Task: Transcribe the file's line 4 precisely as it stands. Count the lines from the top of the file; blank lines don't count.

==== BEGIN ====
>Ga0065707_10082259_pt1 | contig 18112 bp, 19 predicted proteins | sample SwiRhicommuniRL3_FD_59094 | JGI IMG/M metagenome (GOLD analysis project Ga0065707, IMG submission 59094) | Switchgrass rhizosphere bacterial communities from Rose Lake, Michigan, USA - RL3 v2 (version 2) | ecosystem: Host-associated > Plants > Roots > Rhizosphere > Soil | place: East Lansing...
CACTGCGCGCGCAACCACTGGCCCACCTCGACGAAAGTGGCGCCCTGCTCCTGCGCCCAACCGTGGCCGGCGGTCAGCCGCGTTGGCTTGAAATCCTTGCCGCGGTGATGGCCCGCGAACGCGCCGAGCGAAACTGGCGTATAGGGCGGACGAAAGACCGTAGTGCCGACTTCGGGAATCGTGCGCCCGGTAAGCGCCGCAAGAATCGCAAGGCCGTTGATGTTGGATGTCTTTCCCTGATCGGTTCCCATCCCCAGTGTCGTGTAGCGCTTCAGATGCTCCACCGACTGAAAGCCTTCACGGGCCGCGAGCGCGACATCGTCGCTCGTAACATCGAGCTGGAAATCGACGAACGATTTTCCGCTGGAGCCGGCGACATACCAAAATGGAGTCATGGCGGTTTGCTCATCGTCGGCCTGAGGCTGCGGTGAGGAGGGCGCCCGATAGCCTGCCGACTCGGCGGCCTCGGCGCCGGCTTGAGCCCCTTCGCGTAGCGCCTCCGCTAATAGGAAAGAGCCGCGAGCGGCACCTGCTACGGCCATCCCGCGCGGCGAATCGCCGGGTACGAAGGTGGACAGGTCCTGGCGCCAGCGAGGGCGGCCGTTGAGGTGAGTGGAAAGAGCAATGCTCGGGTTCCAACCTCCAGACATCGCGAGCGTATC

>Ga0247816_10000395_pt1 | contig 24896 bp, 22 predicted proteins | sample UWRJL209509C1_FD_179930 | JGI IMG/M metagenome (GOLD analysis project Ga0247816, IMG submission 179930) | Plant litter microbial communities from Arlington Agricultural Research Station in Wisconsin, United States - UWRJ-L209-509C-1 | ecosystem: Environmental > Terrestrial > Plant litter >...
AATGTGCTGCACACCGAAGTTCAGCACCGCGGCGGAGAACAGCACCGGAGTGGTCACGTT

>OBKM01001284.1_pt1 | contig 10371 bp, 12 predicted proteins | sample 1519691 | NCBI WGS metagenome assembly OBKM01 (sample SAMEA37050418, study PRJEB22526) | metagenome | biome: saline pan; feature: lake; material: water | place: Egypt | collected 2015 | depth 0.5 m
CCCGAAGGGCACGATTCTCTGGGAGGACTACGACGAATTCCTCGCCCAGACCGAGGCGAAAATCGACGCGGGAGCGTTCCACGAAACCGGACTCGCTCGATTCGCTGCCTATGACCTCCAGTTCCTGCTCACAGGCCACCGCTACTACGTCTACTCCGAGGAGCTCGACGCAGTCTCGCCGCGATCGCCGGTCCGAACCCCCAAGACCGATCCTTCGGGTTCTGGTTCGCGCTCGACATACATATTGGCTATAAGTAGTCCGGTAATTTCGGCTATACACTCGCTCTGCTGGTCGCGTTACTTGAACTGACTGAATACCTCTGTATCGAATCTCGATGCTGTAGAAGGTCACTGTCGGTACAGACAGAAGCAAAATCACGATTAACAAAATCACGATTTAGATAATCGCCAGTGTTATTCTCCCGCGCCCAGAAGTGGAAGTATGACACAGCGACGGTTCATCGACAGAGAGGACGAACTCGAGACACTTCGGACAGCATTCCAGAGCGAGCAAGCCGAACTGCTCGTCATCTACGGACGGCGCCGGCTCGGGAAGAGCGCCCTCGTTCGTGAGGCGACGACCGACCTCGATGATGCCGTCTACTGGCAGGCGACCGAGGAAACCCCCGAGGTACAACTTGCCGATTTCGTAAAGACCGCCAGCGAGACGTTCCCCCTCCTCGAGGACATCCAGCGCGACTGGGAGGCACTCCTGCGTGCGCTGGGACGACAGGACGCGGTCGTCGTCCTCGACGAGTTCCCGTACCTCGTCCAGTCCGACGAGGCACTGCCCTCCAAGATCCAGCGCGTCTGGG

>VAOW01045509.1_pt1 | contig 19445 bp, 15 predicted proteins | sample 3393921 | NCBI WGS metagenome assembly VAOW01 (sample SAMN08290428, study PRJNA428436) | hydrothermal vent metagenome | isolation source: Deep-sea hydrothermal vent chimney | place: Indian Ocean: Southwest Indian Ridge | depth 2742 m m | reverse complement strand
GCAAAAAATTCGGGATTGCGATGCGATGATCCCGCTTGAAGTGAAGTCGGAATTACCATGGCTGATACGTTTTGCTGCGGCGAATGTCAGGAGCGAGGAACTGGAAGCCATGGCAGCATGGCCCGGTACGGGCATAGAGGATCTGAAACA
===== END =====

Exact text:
AATGTGCTGCACACCGAAGTTCAGCACCGCGGCGGAGAACAGCACCGGAGTGGTCACGTT